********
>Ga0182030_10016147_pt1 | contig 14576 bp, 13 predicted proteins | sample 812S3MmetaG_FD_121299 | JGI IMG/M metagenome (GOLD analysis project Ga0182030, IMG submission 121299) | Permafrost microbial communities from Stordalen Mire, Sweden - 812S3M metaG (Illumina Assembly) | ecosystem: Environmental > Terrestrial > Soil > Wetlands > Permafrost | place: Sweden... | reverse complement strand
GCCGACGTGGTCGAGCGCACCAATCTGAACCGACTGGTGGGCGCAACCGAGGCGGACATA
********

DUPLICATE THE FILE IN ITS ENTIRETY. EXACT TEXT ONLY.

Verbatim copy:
>Ga0182030_10016147_pt1 | contig 14576 bp, 13 predicted proteins | sample 812S3MmetaG_FD_121299 | JGI IMG/M metagenome (GOLD analysis project Ga0182030, IMG submission 121299) | Permafrost microbial communities from Stordalen Mire, Sweden - 812S3M metaG (Illumina Assembly) | ecosystem: Environmental > Terrestrial > Soil > Wetlands > Permafrost | place: Sweden... | reverse complement strand
GCCGACGTGGTCGAGCGCACCAATCTGAACCGACTGGTGGGCGCAACCGAGGCGGACATA